Wudaoying Hutong (Alley): Like NLGX, this alley has been completely renovated and now contains a variety of cool little hipster shops and some decent restaurants. It is also right near the Lama Temple subway stop, which makes it a fun activity to couple with one of my favorite temples in Beijing. The Alley has a Chinese gate at the entrance as well as a Costa Coffee and KFC that have been renovated in a Chinese courtyard style. (Note: City Weekend does not have a page dedicated to Wudaoying Hutong so the link above is actually for the Vineyard Café, a cute restaurant located on Wudaoying Hutong)
Sanlitun Taikoo Li: Taikooli, previously referred to as “The Village,” is a massive outdoor mall that houses famous international brands like Apple and Nike. While this is certainly a great place to people watch, international travelers will quickly realize that the merchandise in the Chinese stores cost sometimes 50% more than they do in America or Europe. This is thanks to the very high taxes China places on most imported goods. However, the most interesting part of Taikooli is actually its northern branch that is just a short five minute walk away. Here you will find other very high-end international retail, but in addition, you will also find some really cool Chinese-designed fashion retailers. Probably the easiest way to find the North Village would be to find the boutique hotel, The Opposite House, that is worth a visit too. The Opposite House always has interesting local artists exhibited in its lobby and it’s personally my favorite hotel in the city. Take the elevator to the bottom floor and you will find an entrance to the mall. Take a loop around the mall and walk into stores that catch your eye. There is also a branch of Woo here that sells beautiful cashmere scarves.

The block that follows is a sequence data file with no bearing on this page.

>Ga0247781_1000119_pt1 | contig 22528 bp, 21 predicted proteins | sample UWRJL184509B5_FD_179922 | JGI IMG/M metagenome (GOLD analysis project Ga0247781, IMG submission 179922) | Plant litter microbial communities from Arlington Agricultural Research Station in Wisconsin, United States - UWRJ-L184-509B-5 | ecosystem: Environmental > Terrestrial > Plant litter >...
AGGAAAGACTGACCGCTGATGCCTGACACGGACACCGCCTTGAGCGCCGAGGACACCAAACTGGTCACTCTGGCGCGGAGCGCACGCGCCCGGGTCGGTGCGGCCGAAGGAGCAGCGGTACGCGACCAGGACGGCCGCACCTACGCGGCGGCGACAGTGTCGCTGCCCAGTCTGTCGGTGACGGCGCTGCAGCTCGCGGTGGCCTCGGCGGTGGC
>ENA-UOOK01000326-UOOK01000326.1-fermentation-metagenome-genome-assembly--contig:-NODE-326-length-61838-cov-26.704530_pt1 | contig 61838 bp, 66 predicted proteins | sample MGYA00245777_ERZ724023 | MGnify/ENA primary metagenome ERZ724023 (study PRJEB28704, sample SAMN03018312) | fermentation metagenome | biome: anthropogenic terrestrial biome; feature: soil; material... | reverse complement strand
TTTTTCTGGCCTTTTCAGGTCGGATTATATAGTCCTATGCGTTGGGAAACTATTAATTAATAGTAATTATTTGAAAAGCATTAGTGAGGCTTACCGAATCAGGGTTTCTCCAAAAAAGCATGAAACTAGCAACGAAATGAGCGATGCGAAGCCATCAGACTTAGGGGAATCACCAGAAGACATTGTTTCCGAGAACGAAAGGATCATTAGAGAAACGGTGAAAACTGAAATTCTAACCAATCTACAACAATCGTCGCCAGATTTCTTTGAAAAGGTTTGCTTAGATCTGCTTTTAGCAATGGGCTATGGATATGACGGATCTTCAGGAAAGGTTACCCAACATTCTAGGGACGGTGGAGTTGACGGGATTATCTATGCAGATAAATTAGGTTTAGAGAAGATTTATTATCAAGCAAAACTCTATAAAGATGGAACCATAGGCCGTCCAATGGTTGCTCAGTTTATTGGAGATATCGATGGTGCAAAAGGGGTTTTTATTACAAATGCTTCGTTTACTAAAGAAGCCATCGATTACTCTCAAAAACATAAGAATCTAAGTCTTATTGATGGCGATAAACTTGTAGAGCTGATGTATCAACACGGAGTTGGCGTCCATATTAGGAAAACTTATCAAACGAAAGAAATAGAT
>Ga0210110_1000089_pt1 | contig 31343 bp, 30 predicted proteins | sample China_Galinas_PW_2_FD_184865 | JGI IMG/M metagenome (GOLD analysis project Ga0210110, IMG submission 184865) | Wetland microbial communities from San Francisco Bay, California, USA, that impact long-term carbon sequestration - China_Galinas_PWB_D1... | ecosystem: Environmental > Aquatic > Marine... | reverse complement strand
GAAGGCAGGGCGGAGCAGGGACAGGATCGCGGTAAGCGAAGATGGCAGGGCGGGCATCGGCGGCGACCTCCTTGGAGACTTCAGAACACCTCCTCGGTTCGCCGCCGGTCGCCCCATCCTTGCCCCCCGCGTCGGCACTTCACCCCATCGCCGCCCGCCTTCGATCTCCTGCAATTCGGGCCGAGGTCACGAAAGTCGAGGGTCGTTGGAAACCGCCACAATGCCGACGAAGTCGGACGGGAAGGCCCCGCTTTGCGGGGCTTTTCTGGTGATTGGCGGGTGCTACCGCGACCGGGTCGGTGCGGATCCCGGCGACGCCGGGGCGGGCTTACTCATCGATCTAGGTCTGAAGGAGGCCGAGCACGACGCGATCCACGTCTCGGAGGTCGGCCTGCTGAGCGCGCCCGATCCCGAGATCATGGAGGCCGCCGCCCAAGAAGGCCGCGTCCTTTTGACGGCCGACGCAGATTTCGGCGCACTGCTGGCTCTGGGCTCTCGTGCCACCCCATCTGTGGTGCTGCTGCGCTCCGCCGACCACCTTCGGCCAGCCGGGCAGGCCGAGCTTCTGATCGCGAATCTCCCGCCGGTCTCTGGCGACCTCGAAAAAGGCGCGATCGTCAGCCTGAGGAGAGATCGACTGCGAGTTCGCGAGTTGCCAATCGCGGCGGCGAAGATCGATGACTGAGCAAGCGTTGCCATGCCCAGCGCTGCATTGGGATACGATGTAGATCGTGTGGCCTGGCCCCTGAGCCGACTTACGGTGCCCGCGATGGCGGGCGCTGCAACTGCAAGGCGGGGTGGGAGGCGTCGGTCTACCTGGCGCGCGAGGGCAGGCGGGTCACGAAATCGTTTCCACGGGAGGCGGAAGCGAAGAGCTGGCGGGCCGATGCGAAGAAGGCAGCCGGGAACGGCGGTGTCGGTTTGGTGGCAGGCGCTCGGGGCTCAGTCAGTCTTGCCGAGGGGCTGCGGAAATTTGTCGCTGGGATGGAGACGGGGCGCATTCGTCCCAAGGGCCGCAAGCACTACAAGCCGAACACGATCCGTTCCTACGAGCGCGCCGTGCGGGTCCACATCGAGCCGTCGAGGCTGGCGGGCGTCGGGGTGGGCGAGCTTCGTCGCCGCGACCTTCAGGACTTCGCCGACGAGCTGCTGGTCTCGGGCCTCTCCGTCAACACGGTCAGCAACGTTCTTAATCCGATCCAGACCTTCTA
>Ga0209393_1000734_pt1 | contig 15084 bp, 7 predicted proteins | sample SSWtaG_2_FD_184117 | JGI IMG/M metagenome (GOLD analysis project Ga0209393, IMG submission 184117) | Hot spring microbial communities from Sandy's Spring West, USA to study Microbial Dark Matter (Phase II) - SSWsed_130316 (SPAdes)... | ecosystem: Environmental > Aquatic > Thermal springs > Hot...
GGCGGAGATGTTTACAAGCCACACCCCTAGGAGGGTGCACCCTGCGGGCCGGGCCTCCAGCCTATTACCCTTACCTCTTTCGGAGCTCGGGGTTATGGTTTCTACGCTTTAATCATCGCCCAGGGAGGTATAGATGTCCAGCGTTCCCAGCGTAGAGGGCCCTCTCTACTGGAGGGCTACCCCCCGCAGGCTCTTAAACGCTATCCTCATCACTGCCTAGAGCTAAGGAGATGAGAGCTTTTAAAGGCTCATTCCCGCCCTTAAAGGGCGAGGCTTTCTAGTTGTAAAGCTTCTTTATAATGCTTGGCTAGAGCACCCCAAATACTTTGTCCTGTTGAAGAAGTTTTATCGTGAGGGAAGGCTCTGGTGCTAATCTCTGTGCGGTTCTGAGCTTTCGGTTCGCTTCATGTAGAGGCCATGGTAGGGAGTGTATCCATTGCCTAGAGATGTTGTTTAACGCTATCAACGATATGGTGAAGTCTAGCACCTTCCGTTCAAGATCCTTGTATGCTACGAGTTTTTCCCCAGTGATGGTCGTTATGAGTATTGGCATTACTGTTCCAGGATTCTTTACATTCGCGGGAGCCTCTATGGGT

Spin: If you plan to go check out the 798 Art District, you are just a short cab ride away from this beautiful ceramics store. They make gorgeous and delicate tea and sake sets as well as a variety of plates, kitchenware, and other cool gifts. They also do a great job of beautifully and safely packaging your purchases so that you can get them home in one piece.
Shard Box: Walking distance from Spin, you can find this little gem of a store that desperately needs help with its marketing and interior design. If you can get past the ambiance, and have a bit of patience to sort through the poorly organized store, you can find some real treasures here. The store specializes in “shards,” which are pieces of broken ceramic from the Cultural Revolution when Mao ordered the destruction of all things culturally Chinese. Shard Box has taken these often jagged-edged pieces of ceramic and made them into jewelry. For about 300RMB ($45), you can get some truly beautiful and unique rings that are adjustable and quite well made. They also make pendants, bracelets, earrings, etc. They have a second location near Ritan Park.
Traveling to China and want to know Chinaful’s recommendations? Leave a comment or email chinafulblog.com, and you might see answers to your questions on an upcoming post.